Michael: A Tamayo would exist, but it would be a totally different Tamayo. It would be me with whoever I was with. Tamayo could be a bluegrass band easily. Tamayo could be a folk country band very easily. Tamayo could be a reggae band. All I want to do is play music, and write songs and express myself. Would any of our songs exist? No. Would any of our covers exist? No.

Luis: But it would still be Tamayo. We all have our solo projects, but right now we’re all melding.

Ian: I think if we were already friends, and we all had preexisting relationships that were far more elaborate than they were when we first met, then we wouldn’t have that sizzle that a lot of new groups have. “The Visit” is a clash on so many levels, and one of them is on all of our points of view on a metaphysical level. We disagree with a lot of our tastes. This guy’s favorite band (points to Luis) is Radiohead, and Radiohead can be kind of passe, and likewise for Santana.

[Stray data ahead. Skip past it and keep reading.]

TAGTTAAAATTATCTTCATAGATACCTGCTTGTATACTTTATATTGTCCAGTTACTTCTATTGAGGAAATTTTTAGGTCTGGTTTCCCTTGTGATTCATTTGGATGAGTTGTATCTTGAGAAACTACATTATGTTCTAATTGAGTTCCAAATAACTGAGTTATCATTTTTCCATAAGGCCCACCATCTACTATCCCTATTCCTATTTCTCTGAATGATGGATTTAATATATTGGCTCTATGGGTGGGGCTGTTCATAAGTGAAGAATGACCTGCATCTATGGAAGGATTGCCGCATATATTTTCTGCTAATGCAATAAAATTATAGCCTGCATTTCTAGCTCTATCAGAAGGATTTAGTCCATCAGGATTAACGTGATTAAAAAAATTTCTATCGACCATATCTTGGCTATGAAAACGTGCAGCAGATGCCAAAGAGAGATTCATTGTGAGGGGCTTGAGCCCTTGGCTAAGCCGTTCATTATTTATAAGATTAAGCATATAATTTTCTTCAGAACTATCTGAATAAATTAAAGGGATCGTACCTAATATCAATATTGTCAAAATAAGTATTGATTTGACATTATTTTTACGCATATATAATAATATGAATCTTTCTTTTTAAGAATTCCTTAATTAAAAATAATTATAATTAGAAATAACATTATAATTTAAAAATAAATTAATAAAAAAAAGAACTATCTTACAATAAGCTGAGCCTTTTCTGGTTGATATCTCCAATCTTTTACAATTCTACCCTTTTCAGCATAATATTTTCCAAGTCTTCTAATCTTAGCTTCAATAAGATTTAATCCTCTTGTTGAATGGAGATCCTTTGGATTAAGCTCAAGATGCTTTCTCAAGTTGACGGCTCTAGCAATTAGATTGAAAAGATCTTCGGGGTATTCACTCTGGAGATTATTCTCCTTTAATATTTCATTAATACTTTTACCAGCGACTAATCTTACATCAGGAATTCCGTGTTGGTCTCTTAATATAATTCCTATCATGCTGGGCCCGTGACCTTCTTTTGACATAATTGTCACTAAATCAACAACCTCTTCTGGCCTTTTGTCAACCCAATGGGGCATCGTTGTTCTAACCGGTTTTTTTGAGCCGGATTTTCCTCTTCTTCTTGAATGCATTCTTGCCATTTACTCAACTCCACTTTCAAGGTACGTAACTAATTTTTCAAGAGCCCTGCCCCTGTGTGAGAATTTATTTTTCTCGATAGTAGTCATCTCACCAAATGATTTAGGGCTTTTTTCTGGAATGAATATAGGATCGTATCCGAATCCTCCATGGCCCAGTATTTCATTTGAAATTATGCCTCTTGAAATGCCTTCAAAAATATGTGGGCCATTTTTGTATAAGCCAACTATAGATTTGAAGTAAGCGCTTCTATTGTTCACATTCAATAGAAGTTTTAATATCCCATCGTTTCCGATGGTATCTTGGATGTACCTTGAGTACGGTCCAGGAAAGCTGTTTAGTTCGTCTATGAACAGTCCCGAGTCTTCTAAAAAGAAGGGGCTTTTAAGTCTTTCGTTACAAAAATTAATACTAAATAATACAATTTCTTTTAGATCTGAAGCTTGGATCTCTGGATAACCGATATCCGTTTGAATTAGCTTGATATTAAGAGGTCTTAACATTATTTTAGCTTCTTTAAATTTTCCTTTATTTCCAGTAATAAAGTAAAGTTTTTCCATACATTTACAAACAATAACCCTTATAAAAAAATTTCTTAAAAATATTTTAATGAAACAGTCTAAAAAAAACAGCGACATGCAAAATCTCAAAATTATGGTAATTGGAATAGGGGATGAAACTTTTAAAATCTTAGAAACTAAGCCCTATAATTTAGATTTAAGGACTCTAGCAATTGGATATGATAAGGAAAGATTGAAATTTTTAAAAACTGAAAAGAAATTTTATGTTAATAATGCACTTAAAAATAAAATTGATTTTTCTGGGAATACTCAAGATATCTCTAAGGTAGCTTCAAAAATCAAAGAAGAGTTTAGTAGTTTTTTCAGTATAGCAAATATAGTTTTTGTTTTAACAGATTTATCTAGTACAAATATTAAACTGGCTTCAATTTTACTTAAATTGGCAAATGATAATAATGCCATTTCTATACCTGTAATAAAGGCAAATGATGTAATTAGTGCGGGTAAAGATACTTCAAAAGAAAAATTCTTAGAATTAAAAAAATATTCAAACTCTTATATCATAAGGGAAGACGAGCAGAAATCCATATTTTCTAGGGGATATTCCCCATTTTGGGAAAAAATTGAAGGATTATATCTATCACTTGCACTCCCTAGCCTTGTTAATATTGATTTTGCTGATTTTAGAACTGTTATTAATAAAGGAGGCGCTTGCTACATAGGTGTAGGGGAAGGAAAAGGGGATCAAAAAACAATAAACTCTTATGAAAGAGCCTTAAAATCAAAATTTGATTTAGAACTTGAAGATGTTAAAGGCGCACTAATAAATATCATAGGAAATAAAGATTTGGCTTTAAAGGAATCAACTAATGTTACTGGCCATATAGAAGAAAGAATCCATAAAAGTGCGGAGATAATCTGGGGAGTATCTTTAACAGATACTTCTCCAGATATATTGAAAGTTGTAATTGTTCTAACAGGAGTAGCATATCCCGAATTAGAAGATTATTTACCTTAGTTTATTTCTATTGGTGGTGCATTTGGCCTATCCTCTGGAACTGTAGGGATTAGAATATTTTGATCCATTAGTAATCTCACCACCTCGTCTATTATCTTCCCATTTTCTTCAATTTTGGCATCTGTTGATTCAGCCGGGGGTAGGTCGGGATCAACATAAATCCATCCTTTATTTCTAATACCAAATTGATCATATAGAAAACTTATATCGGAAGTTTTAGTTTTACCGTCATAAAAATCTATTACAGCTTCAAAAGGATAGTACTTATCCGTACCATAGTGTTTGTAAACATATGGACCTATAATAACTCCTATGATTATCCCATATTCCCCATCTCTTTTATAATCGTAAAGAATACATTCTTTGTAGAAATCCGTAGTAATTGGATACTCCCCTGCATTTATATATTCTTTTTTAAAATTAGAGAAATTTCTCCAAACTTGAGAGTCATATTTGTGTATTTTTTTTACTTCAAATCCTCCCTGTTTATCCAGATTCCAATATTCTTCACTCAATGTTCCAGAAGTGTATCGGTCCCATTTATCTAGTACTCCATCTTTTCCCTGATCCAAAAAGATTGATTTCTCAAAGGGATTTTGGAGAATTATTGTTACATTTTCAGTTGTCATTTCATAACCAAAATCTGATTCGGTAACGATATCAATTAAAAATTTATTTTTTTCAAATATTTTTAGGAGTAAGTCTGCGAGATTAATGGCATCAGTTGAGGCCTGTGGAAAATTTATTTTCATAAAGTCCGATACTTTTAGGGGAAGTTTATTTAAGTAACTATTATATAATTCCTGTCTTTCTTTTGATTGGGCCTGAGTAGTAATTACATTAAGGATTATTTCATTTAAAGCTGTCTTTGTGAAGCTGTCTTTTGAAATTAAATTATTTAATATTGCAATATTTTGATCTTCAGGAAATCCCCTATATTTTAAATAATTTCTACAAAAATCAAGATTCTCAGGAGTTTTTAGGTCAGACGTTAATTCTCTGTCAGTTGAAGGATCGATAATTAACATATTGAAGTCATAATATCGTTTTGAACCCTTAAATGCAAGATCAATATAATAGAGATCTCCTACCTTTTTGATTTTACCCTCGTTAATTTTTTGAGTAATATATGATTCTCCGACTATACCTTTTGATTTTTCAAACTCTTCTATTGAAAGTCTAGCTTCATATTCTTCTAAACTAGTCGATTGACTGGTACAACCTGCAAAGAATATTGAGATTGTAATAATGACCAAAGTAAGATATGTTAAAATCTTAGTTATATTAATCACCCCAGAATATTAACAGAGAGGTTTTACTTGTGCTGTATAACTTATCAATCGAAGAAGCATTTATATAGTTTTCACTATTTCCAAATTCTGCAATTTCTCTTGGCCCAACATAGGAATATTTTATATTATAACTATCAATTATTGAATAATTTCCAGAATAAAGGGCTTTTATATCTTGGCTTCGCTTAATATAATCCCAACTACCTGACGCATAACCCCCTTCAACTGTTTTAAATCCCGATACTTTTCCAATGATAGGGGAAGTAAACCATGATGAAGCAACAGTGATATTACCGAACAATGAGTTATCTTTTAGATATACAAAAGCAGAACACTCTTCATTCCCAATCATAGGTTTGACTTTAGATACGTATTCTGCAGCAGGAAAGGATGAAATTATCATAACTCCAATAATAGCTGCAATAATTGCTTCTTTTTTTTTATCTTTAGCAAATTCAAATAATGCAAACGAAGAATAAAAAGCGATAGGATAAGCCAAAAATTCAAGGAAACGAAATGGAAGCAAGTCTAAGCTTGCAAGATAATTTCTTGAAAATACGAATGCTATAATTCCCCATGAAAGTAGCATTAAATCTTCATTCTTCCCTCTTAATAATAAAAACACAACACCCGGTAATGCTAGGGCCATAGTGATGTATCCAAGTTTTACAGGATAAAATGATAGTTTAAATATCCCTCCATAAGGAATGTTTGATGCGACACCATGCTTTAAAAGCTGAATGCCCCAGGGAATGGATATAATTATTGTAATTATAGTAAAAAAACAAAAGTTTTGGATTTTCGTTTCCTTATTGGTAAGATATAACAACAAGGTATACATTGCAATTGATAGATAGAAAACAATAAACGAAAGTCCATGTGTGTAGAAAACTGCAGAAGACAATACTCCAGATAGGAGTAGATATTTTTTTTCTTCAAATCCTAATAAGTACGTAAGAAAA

Luis: It really is disagreement, like I don’t even like classic rock!

Michael: But the idea that like… Why I like Santana-

Trevor: He starts arguing about Santana!

Hannah: Haha, he takes out his middle-school project, a 100-page essay!

Michael: Hah! Anyway, anxiety, stress and conflict. The fact a chord can do that, that music can do that, that’s what we like about it. Us. You can throw indie rock, Radiohead noise, I don’t know what to call Radiohead rock, into this Grateful Dead Santana world that we like. You can throw them together and hear the conflict. That’s what we want. Then to hit the resolve, that chord, that symbol clash. Like a fresh breath of air.